Back then, not even the gods had television to keep them distracted and out of trouble, so it didn't take too long for Athena to notice the stories being passed around about Arachne. More importantly the follow up gossip about Arachne declaring herself better even than the goddess of all crafts and handiwork. Athena definitely had a temper, even if it wasn't quite as explosive as some of her family, so she resolved to go in person to face Arachne to deal with this affront, only in such a way it gave Arachne a fair chance to back down.

Initially, Athena come to Arachne disguised as an old woman, wanting to see this level of audacity for herself as well as give a chance for the insult to be withdrawn. Arachne was having none of it, though. Borderline raging at the idea anyone could be better than her at weaving, even a goddess! So Athena dramatically revealed her true self... Only for Arachne to take the chance to call out the goddess in person. The subtle approach backfired big time, and now Athena was being antagonised to her face. Something which risked the story ending abruptly, and quite possibly with a lot of collateral damage, but Athena got her rising temper under control and instead challenged Arachne to a weaving contest.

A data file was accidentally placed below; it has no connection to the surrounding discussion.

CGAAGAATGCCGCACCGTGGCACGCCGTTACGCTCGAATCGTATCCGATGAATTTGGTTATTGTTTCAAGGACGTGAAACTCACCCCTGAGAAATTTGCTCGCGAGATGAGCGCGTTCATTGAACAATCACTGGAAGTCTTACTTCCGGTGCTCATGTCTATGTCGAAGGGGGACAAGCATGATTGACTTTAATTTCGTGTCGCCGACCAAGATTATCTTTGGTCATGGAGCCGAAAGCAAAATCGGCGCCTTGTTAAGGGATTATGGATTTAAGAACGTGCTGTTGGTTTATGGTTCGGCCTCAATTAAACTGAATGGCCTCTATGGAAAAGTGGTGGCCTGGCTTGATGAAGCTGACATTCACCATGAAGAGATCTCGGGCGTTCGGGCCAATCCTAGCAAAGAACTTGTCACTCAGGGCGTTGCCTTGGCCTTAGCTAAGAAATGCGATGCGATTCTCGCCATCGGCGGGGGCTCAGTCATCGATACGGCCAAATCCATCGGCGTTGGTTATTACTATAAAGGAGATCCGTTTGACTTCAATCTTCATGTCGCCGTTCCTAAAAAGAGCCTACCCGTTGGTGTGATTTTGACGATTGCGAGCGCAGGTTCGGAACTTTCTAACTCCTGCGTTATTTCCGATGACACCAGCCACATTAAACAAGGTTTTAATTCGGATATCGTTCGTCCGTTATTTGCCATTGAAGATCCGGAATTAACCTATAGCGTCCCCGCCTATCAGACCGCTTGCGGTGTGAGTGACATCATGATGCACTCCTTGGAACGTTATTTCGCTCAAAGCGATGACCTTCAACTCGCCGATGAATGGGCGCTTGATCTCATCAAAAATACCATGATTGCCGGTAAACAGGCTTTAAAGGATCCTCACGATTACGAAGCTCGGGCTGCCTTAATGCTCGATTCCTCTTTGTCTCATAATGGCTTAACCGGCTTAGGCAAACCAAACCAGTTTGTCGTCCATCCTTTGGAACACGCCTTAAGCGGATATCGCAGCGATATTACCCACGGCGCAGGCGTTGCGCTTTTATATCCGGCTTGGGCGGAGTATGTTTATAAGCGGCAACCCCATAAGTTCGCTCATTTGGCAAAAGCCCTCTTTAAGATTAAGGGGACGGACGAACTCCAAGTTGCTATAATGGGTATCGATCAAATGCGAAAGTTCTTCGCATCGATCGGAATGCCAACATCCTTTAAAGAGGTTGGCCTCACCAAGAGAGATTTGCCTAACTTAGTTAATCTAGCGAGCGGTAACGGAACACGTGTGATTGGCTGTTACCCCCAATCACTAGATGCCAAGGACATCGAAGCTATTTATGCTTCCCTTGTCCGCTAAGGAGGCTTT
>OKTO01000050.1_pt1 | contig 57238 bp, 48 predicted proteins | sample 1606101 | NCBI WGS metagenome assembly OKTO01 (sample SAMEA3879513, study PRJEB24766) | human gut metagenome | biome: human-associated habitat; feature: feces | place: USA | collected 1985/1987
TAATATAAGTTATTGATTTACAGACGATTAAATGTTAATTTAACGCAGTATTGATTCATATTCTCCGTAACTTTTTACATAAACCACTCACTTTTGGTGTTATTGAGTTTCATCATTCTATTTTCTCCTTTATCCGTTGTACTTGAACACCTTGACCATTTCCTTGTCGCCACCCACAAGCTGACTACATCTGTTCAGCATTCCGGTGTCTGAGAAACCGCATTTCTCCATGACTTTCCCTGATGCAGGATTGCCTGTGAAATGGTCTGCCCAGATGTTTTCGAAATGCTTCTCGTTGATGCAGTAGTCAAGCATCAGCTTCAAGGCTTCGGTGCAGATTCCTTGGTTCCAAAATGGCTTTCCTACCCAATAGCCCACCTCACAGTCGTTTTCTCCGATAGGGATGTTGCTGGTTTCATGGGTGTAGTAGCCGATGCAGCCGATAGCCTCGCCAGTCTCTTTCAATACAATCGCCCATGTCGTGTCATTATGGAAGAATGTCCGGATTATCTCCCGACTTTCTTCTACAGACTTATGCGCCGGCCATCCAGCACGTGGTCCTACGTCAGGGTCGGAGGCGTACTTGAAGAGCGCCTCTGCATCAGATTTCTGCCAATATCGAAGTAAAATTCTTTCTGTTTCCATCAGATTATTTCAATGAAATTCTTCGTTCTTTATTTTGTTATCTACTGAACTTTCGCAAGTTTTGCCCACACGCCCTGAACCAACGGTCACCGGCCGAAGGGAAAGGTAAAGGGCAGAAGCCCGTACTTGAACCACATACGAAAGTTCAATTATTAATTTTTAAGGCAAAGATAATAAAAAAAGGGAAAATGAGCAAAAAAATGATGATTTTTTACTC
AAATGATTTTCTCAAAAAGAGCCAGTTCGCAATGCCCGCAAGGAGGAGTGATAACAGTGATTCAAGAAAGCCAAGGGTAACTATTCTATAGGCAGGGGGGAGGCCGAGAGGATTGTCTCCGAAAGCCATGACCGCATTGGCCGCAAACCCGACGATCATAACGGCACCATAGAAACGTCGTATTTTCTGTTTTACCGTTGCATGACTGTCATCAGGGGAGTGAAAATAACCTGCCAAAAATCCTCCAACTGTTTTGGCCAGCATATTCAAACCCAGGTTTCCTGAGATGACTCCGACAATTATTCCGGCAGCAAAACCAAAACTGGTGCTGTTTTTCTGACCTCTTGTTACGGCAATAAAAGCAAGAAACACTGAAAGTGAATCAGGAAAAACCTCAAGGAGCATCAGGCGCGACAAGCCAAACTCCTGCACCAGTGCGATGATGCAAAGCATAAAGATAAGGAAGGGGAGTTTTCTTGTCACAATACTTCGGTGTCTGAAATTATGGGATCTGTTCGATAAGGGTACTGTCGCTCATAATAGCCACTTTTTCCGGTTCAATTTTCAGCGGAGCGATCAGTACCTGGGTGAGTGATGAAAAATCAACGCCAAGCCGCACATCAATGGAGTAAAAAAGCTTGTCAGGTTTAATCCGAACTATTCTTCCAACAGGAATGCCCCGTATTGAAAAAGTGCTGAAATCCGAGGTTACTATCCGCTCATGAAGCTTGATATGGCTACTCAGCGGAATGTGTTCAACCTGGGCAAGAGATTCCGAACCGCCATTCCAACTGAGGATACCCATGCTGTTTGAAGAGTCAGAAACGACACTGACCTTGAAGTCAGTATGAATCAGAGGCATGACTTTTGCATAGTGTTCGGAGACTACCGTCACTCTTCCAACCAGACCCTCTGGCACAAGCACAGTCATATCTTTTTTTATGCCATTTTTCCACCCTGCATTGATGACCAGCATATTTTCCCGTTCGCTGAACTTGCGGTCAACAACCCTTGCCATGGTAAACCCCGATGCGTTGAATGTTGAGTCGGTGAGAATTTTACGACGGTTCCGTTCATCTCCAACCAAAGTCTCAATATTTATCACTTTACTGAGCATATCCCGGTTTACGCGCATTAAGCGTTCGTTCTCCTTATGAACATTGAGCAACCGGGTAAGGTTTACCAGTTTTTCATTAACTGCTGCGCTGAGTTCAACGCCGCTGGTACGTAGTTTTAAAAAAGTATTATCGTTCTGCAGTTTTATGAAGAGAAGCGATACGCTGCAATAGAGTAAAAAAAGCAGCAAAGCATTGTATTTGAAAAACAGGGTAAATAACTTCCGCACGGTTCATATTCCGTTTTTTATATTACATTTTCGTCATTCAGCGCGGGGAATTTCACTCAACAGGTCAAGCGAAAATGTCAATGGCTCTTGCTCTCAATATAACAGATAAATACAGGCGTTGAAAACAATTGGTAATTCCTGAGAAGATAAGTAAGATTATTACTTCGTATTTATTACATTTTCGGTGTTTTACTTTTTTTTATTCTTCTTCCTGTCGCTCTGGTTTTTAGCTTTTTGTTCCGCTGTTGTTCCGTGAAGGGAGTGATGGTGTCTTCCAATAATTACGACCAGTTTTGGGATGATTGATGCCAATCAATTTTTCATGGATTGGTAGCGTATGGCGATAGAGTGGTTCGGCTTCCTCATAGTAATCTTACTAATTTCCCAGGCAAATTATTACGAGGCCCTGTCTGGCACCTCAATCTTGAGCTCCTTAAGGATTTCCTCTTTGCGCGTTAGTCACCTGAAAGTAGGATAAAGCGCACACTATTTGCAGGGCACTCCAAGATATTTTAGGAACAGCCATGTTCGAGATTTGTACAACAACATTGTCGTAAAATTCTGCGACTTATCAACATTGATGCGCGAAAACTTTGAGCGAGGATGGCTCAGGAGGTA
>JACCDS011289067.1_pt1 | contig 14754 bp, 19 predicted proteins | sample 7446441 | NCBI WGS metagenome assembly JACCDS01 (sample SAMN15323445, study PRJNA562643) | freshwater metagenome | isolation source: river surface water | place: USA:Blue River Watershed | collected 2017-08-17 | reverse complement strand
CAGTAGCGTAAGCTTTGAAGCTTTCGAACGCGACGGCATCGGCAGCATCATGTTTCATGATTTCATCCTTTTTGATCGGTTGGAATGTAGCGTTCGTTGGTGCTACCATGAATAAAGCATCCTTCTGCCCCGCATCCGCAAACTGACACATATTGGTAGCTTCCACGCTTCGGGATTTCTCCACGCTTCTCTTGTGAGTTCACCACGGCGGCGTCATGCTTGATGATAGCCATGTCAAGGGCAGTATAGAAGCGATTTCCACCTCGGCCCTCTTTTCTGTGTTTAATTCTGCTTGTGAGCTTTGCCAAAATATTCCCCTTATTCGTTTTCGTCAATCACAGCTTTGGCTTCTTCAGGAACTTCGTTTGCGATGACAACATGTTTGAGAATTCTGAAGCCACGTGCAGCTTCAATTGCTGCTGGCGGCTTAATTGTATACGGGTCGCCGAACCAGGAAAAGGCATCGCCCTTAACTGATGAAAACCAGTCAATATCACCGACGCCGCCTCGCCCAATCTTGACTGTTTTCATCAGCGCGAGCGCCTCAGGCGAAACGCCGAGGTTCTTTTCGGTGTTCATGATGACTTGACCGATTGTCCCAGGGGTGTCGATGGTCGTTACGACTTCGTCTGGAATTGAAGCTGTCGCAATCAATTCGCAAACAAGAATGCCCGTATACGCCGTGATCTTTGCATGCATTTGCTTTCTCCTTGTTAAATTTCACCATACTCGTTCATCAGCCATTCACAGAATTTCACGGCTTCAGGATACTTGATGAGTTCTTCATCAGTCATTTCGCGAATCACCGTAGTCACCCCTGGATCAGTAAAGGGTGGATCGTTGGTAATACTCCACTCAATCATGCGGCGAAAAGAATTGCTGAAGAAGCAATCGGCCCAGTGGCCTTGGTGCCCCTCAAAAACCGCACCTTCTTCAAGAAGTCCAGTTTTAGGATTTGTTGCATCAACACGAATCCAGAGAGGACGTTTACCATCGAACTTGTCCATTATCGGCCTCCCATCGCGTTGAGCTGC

Someone with an ounce of common sense would realise this was a second chance to back down when faced with a personification of natural forces powerful beyond mortal comprehension. Unfortunately for Arachne, she was so enamoured with her pride in herself she didn't hesitate to see this as a chance to prove she was the best, and it was time for a high stakes tapestry showdown.